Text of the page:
But if one is going to limit one’s financial involvement in this year’s Melbourne Cup to just one horse, Mount Athos is the one to back. Australian punters have come for the last two Melbourne Cup winners, Americain and Dunaden, but they have to give four kilograms and five kilograms respectively to the six-year-old son of Montjeu and that is a tall order.
Mount Athos won his last three races in the United Kingdom, posting personal bests in each of them, before he was put away for the trip to Australia. He won the Group Three Geoffrey Freer Stakes at Newbury in August doing handstands, beating the 118-rated Brown Panther by three and a quarter lengths at level weights. According to British analysts, Mount Athos is every bit as good as Dunaden and yet he is going to carry considerably less weight than the Caulfield Cup and Melbourne Cup champion. He should be the favourite.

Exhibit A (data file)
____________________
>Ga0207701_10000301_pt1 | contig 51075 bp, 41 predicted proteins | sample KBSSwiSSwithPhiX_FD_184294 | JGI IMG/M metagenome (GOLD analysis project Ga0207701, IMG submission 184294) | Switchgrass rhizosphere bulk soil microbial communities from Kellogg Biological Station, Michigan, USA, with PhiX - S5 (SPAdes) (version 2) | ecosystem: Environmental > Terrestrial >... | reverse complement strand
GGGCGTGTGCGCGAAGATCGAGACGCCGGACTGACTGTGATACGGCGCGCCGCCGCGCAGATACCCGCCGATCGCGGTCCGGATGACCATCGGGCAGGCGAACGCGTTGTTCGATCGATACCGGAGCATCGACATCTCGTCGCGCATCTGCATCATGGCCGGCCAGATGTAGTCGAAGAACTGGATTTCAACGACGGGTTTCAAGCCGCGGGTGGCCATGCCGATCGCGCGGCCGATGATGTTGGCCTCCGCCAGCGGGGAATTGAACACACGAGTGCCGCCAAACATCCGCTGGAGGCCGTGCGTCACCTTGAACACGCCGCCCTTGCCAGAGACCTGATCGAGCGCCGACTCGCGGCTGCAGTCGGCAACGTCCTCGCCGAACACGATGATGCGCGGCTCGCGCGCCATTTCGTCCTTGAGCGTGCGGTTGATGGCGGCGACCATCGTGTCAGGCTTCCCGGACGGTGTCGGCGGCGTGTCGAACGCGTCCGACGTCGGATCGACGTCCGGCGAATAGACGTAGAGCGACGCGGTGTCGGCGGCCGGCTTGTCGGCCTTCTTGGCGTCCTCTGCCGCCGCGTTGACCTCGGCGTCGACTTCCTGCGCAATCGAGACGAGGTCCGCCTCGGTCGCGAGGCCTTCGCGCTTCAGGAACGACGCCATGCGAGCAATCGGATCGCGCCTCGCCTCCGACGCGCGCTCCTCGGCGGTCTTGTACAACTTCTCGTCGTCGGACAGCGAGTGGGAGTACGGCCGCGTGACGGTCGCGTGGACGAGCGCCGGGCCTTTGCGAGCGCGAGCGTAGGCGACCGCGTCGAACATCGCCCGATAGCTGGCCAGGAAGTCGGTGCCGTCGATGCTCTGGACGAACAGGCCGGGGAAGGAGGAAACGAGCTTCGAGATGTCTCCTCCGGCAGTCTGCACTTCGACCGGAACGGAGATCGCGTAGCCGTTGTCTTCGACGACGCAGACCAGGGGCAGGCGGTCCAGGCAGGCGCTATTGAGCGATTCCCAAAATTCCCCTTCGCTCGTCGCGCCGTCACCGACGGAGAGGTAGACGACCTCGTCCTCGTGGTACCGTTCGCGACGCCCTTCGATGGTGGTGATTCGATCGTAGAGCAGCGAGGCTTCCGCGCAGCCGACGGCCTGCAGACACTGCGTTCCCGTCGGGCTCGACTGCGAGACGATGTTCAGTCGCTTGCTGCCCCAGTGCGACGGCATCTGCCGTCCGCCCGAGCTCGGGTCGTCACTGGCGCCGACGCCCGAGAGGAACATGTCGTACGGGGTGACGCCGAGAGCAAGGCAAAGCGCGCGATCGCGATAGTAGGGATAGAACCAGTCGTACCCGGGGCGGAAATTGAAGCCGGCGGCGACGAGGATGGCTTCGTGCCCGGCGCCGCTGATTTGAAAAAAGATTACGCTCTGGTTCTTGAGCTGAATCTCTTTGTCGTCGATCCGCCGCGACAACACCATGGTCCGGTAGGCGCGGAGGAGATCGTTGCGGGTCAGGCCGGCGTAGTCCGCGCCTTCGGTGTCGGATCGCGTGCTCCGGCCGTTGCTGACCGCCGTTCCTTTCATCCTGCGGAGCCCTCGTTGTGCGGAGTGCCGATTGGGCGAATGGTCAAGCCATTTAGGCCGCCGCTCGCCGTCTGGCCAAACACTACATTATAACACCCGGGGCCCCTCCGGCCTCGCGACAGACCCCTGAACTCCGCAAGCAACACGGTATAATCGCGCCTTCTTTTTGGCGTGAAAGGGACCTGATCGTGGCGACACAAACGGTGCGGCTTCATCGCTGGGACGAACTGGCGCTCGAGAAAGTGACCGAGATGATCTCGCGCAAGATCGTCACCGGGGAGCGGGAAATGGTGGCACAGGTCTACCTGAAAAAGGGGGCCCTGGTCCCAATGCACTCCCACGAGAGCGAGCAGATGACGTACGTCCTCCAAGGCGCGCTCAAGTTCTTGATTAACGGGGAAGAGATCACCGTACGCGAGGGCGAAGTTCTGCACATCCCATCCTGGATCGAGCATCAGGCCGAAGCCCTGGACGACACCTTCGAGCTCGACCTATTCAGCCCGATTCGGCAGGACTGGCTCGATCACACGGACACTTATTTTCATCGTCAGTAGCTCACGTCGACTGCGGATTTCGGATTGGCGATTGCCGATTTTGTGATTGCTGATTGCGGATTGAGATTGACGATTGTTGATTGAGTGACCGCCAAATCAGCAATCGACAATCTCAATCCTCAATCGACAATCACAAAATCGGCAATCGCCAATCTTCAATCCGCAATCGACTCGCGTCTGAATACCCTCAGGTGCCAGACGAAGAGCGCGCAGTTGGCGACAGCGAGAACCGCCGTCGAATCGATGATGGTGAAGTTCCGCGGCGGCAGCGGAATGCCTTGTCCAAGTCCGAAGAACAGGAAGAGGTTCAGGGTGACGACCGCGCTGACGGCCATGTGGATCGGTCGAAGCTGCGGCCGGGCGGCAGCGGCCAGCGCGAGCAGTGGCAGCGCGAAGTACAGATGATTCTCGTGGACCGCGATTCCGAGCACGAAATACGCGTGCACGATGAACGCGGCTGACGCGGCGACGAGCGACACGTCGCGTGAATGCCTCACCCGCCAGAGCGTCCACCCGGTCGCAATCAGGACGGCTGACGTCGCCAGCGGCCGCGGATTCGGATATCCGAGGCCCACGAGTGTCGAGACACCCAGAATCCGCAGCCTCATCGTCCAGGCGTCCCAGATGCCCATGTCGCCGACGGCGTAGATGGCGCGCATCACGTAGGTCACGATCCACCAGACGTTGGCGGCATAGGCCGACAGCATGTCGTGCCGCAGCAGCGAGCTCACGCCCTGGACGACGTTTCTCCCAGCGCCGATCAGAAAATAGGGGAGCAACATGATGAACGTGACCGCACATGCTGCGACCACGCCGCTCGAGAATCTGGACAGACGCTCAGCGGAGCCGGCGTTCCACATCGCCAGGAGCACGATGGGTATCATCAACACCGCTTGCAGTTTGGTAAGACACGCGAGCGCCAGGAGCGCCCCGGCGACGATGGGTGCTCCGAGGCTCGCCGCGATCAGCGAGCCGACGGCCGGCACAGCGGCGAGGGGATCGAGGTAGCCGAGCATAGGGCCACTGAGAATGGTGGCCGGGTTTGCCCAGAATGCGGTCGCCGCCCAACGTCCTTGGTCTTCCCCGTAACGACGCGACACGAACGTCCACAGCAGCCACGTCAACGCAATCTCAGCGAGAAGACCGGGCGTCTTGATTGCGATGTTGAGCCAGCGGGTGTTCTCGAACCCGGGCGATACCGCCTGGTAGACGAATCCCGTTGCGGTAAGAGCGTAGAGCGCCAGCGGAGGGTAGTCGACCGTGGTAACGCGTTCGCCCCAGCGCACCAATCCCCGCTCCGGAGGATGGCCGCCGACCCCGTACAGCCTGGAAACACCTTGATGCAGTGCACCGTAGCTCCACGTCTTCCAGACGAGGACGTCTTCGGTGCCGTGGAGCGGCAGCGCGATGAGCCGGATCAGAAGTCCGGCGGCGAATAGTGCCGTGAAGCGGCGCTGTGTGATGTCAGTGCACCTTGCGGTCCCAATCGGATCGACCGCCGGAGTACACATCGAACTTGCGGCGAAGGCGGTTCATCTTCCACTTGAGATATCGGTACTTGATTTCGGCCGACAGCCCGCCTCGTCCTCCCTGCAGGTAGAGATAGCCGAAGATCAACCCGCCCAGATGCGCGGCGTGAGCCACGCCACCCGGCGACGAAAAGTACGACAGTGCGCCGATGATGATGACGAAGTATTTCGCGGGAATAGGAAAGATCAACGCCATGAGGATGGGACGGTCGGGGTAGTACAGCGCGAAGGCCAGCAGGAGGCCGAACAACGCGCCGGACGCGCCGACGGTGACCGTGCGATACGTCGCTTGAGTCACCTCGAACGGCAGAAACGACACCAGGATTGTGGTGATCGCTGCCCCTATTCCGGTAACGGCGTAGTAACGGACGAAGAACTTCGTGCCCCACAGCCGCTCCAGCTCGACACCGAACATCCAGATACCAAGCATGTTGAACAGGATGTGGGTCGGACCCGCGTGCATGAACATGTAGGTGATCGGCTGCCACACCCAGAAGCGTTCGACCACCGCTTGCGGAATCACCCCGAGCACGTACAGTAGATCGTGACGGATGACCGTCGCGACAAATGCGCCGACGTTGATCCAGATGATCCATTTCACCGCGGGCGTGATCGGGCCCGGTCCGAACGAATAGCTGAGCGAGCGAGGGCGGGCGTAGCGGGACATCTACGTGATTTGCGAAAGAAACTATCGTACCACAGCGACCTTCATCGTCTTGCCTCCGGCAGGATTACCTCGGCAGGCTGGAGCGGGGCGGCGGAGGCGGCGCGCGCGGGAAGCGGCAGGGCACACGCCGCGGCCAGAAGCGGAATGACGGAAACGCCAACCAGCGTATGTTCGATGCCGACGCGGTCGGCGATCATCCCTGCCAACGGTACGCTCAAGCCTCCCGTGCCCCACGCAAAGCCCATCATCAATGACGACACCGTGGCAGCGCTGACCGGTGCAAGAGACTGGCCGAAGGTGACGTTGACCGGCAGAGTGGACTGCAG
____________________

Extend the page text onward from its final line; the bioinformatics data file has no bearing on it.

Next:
The only negatives against Mount Athos are that a British jockey will ride him and the statistic that each of the last 61 Europe-trained Melbourne Cup runners that did not have an Australian warm-up race failed to win the major prize.
However, none other than Ryan Moore will partner Mount Athos and Red Cadeaux was beaten only a nose in the 2011 Melbourne Cup having not raced on Australian soil before the big day.
Mount Athos is at odds of around 15-2 going into this year’s Melbourne Cup Carnival. He should start shorter and, if he gets the necessary luck in running, take a lot of beating.
As expected, the Australia-based bookmakers are going to town on the 2012 Melbourne Cup even before the final field is known, with Centrebet and Sportingbet leading the way.